Treatment options for asthma and other atopic conditions continue to evolve. In regard to asthma treatment, we primarily use inhaled corticosteroids and bronchodilators, we treat flares with steroids, and we offer allergy shots to patients with allergy triggers. Yet a significant proportion of patients remain poorly controlled and susceptible to morbidity from their asthma and the toll steroids take upon them.
Beginning 14 years ago, the first biologic medication, Xolair (omalizumab), became available to treat moderate to severe asthma with allergy triggers. As the name implies, biologic medications are products derived in some way from living organisms. Such a medication can enhance or inhibit a specific physiologic function, often with laboratory-produced antibodies that target specific proteins involved in disease processes, and are delivered as an injection, or IV infusion.
Xolair (omalizumab), is a monoclonal antibody engineered to block circulating IgE, a class of antibodies implicated in allergic disease. For roughly 10 years it remained the only monoclonal antibody for the treatment of asthma. However, in the past four years we have seen a rapid change in the landscape of treatment for allergic/atopic disease with the use of monoclonal antibodies. In 2014, Xolair gained a second approval to treat chronic idiopathic urticaria. In 2015 and 2016, two new monoclonal antibodies were developed to treat severe eosinophilic asthma - Nucala (mepolizumab) and Cinqair (reslizumab) each block interleukin 5 resulting in a large reduction of peripheral eosinophils. This year, a new monoclonal antibody Dupixent (dupilumab), anti-IL4R, was approved for the treatment of severe atopic dermatitis.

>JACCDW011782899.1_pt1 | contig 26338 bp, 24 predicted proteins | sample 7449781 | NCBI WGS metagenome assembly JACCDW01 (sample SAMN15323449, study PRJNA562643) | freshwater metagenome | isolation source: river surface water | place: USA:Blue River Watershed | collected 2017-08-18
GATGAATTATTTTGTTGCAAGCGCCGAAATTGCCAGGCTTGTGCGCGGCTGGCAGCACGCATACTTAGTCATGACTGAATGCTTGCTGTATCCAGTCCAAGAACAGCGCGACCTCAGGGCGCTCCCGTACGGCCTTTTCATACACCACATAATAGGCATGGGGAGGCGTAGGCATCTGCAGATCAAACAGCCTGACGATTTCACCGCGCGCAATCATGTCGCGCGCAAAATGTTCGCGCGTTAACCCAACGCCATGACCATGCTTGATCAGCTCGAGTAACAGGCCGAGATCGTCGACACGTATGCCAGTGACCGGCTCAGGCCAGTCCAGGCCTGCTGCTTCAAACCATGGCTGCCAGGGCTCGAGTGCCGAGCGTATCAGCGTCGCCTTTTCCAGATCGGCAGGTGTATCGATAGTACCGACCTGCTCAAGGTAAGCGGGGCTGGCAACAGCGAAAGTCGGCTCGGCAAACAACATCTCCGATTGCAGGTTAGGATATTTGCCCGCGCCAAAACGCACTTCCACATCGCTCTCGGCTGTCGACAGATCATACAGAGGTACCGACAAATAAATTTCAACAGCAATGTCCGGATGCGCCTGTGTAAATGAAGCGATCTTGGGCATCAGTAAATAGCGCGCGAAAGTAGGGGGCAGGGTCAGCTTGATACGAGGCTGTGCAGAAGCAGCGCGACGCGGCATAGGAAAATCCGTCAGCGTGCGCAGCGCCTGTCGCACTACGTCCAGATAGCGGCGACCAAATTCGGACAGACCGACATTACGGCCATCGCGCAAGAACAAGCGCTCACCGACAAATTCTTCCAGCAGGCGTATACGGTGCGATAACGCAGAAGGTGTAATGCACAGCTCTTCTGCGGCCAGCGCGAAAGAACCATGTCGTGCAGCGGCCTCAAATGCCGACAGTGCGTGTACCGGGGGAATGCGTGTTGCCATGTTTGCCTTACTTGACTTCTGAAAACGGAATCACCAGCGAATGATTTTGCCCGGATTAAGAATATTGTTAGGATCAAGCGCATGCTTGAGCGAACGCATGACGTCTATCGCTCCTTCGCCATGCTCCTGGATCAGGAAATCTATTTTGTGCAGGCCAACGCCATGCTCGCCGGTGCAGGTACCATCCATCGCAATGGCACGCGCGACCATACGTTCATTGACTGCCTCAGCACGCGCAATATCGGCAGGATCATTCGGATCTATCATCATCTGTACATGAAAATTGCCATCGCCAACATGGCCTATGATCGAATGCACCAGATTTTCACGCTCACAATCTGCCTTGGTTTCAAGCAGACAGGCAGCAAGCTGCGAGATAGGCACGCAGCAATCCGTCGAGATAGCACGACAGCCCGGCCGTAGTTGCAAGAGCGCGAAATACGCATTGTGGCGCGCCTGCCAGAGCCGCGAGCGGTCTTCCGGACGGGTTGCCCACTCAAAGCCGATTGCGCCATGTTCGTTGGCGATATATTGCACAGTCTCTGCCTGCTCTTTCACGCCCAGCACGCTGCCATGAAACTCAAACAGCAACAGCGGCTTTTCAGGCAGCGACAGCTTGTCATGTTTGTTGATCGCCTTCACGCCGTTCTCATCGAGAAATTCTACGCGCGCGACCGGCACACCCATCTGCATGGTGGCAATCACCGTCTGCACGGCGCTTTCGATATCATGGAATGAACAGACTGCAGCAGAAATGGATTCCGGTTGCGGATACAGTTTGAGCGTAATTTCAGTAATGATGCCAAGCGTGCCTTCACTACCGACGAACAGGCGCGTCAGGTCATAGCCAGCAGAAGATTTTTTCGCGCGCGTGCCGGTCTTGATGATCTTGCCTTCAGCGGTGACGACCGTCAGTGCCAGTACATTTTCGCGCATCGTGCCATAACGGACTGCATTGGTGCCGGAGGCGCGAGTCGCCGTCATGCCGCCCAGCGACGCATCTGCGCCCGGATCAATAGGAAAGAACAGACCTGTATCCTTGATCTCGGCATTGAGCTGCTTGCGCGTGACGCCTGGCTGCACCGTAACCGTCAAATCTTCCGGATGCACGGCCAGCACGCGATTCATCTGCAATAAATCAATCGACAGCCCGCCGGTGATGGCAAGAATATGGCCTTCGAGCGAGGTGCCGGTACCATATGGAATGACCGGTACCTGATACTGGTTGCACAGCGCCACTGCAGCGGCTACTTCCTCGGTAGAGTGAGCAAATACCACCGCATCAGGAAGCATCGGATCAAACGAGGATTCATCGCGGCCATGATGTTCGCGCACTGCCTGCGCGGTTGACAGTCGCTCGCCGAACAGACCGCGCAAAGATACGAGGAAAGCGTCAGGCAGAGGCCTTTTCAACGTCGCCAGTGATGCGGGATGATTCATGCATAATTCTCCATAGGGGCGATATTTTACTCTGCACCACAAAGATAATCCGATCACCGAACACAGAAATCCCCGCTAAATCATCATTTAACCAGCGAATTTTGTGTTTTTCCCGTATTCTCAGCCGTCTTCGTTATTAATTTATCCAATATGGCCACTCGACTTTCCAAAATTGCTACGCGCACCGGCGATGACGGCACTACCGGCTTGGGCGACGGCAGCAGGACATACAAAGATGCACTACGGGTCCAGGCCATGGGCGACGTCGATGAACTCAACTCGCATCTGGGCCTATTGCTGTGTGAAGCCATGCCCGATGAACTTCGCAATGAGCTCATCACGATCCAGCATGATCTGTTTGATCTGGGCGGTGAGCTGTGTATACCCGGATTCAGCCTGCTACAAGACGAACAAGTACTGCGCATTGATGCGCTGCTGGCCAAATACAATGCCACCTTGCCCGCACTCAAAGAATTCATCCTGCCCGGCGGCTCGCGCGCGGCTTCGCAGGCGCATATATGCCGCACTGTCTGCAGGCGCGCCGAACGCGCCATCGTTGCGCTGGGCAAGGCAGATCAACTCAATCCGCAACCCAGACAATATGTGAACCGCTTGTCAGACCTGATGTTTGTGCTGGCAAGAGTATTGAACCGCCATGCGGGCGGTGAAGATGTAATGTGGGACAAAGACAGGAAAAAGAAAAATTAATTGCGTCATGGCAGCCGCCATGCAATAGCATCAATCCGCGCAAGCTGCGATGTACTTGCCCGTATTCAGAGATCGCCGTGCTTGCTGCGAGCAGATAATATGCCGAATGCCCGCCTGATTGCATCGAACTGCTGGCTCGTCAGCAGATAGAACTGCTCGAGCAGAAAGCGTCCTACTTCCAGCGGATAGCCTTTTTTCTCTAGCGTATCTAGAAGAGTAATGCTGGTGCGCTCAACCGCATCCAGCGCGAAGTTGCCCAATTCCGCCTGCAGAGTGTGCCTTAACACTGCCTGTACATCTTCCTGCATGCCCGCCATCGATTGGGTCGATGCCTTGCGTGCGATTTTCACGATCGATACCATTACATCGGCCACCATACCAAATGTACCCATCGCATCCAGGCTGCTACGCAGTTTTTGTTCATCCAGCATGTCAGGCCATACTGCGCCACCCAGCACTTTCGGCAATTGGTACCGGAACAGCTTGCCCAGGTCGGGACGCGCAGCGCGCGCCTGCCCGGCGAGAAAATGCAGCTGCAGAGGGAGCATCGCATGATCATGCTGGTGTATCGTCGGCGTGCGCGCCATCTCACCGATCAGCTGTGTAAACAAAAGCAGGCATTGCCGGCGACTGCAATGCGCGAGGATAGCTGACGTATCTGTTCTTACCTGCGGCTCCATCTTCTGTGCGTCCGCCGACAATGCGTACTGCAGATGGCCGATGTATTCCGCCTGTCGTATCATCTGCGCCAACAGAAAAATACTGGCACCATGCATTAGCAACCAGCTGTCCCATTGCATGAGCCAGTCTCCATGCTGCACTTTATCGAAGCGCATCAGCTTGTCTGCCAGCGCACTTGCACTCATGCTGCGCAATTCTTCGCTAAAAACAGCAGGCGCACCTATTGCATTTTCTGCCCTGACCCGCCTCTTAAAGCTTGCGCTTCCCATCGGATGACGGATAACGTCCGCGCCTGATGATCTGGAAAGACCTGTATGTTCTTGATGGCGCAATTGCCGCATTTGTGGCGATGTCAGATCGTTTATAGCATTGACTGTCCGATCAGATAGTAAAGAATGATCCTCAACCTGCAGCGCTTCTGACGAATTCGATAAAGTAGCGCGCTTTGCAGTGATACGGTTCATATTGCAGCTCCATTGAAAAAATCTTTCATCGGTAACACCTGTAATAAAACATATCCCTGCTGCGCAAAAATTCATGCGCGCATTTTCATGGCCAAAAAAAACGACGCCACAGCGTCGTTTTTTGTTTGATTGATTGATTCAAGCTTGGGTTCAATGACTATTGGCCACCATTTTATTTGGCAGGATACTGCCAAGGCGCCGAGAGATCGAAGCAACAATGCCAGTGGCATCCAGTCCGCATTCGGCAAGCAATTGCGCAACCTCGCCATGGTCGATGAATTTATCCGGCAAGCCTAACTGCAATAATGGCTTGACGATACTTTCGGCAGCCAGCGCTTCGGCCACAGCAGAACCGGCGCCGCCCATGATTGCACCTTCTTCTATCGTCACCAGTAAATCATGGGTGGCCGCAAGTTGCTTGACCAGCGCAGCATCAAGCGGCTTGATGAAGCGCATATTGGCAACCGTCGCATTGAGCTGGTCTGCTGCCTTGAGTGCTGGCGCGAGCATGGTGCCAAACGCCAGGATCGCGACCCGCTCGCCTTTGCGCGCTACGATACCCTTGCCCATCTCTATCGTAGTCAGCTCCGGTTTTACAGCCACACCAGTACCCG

Looking over these new introductions to the care of asthma and atopic disease, we see a remarkable shift toward application of molecular signaling for the targeted treatment of severe disease. This has changed how asthma and atopic disease are managed. These new medications offer the potential for greater control and the reduction of exacerbations, as well as fewer side effects from the chronic use of steroids. For those suffering, the benefit can be life changing. For the provider, the ability to offer effective care is profound.
These newly tailored medications also reflect a more complex understanding of atopic disease, and present a more complex care plan. More than ever before there is a need for a complete understanding of a patient’s allergic profile using allergy testing and other biologic markers, including total IgE, absolute eosinophils, and exhaled nitric oxide. Other biomarkers are likely to come. These markers provide important clues as to which patient is likely to benefit from the addition of these newer medications.
Beyond even these latest therapeutics, another generation of hopeful medications begin a journey toward development. Currently in development, and likely to gain FDA approval, is yet another monoclonal antibody which blocks the eosinophilic pathway - benralizumab, Dupixent (dupilumab) is also seeking another indication; this time for asthma.
The landscape will continue to change. This surge in therapeutic development will hopefully meet the need of those patients who, despite all we have to offer, are still poorly controlled.
Alabama Allergy & Asthma Center is proud to offer patients the following biologic treatments:
To refer a patient, please visit alabamaallergy.com or call 205-871-9661.
Clinical trials currently being conducted at the Clinical Research Center of Alabama include:
To refer a patient for a clinical study, please visit alclinicalresearch.com or call 205-209-4100.
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